A couple of weeks ago I watched a documentary called ‘Free solo’ about Alex Honnold’s climb of 3,000 feet (900m) high El Capitan in Yosemite National Park. Alex is an American rock climber and the first and only climber to climb El Capitan without a rope or any supportive equipment. He did it in 3 hours and 56 minutes.
El Capitan is a vertical cliff. To say that this documentary was breath taking probably wouldn’t do it enough justice. During some of the shots I could feel my stomach going up-side down – the videography was incredible and the story that came with it even more powerful. It won an Oscar for the best documentary this year.
It’s unbelievable how far we can go and how we are able to push the boundaries of what is humanly possible. What Alex did was classed by many as an ‘impossible’ feat. But not for him. He said in one of the interviews: ‘you choose your own challenges’. For him it was a dream and a challenge. He didn’t wake up one day and decide that it’s time to climb it. Behind the actual climb that happened on 3 June 2017 were two years of practice, preparation and visualisation. During this time, he climbed the wall with rope endless times building a routine exploring all possible steps and rehearsing, so that when he actually did it - it felt like he was in control knowing exactly where to place his hands and feet.
Obviously, the question about fear and death is at the forefront of climbs like this. He said in an interview: ‘With free-soloing, obviously I know that I’m in danger, but feeling fearful while I’m up there is not helping me in any way. It’s only hindering my performance, so I just set it aside and leave it be.’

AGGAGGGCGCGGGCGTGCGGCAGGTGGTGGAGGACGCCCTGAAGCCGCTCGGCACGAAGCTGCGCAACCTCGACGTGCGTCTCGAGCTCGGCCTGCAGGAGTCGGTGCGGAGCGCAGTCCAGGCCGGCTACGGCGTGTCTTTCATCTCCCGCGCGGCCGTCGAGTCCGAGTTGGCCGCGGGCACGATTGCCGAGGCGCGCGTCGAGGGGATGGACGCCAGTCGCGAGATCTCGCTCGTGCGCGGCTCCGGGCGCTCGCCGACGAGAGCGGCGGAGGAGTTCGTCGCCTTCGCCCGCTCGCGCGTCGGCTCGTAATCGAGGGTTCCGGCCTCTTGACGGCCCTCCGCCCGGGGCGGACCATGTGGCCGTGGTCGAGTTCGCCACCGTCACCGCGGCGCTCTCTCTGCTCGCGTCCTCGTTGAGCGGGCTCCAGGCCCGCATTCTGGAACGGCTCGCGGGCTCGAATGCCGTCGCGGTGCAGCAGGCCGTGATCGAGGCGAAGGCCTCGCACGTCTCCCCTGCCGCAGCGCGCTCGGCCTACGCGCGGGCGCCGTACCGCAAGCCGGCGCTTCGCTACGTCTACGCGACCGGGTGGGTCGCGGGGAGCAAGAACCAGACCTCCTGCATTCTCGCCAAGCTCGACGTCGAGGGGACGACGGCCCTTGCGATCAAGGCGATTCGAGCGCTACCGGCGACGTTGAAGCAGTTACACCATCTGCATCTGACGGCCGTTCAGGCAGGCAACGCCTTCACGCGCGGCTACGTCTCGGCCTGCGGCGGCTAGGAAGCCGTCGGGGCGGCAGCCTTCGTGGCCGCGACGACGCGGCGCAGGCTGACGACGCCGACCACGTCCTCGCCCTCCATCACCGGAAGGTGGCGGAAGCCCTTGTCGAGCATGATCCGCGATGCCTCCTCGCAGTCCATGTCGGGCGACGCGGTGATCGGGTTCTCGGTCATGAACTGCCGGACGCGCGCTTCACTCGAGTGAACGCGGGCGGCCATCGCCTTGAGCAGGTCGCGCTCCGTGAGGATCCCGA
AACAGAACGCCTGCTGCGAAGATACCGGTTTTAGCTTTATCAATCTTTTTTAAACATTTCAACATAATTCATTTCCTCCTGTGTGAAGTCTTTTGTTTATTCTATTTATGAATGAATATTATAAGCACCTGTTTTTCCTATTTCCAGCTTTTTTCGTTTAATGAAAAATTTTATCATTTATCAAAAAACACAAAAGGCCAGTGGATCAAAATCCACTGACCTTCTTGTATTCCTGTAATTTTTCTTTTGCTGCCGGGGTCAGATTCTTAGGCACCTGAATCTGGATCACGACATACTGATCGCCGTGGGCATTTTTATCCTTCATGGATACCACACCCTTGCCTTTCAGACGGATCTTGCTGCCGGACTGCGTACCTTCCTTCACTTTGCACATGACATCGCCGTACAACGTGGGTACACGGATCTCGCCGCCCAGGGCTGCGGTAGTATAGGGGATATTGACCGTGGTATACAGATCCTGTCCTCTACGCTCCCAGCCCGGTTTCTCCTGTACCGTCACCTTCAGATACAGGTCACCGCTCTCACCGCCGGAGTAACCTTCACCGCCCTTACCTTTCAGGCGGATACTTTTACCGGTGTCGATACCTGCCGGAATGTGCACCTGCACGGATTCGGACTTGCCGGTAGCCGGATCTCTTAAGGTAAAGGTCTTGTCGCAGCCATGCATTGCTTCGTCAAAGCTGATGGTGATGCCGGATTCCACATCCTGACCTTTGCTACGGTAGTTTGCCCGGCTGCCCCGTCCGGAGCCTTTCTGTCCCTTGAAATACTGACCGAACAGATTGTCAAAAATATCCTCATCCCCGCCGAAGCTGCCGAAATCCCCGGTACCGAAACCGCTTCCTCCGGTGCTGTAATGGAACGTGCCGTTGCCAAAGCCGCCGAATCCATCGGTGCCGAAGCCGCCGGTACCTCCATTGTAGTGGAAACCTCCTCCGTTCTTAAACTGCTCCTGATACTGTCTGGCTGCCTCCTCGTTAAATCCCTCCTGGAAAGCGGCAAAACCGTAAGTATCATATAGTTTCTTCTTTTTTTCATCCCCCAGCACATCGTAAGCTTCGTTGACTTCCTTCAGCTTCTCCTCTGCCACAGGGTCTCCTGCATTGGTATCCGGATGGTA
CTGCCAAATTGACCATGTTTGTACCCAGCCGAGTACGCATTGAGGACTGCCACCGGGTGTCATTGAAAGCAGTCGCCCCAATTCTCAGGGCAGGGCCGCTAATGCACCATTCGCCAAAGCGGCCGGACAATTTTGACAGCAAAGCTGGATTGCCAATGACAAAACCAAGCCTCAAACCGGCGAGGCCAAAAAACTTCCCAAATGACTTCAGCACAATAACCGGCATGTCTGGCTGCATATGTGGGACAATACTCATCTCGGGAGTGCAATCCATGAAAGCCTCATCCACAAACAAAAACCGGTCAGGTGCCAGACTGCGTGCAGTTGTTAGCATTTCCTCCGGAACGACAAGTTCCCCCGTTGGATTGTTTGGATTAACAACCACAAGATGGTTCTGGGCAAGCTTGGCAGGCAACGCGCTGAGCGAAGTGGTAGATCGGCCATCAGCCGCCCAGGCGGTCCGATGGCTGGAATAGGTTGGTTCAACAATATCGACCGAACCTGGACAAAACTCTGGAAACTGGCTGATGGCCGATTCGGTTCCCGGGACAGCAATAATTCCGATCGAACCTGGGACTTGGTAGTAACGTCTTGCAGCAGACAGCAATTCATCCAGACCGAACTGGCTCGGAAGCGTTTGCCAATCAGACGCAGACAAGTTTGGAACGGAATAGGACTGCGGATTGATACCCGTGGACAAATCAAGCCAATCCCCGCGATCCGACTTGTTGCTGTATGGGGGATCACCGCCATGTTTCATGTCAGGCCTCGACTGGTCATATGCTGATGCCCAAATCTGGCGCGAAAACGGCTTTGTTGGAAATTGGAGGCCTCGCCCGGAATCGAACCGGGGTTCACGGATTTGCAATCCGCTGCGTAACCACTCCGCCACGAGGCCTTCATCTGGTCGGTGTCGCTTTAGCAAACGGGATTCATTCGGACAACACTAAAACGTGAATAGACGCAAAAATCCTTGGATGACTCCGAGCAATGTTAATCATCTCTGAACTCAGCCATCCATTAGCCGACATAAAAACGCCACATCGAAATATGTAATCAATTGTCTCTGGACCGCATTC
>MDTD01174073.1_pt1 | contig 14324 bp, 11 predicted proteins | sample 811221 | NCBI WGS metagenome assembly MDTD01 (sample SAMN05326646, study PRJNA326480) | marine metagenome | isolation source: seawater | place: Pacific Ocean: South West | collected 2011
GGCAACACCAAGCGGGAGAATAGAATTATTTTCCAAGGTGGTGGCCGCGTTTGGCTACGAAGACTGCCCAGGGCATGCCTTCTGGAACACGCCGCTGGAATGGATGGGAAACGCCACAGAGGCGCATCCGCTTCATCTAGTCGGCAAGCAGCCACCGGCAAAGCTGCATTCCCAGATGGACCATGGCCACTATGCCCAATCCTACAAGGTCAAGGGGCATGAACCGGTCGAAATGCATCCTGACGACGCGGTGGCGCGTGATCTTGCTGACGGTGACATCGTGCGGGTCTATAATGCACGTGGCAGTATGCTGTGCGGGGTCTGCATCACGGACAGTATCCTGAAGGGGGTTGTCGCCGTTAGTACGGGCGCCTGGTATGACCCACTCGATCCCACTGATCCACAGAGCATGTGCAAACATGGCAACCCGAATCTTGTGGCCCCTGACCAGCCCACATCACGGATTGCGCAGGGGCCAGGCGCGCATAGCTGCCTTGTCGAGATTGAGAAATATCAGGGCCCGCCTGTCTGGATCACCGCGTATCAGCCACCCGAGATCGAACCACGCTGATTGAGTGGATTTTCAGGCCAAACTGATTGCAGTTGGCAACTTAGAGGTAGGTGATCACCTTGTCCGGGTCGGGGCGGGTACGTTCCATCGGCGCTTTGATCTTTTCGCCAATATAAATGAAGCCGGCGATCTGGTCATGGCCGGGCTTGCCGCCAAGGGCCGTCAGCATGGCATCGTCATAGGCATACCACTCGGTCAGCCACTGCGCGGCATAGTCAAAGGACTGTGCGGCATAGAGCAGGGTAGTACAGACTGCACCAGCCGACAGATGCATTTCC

What made this climb possible is practice and there is a lesson for us all. If you have a dream you want to achieve – ‘your own wall to climb’ – the only way around it is to prepare for it. You will need to ‘go out there’ and practice. And yes, you will fall a couple of times (while you still have the rope!) and this will allow you to learn what doesn’t work so you can make changes and do it differently next time. The result depends on your effort, focus and the relationship you develop with fear. Fear is not something that can be erased; it will be there but the question is how you control it. As Alex said: ‘You will always feel fear, but over time you will realize the only way to truly manage your fear is to broaden your comfort zone.’
Fundamentally, the more you can stretch your comfort zone the more control you have over your fear to do anything. Your comfort zone expands by preparation and practice.
I am truly humbled by people like Alex who push the boundaries and make us believe that everything is possible. My only experience of climbing was indoors a couple of years ago – I enjoyed it and learnt a lot from it while at the same time being taken out of my comfort zone.
I will conclude with Alex’s quote:
‘I'm not thinking about anything when I'm climbing, which is part of the appeal. I'm focused on executing what's in front of me.’
What’s in front of you? Do you have an ‘El Capitan’ in your life; something you want to do or achieve which appears difficult?
Be inspired by this story and know that you can.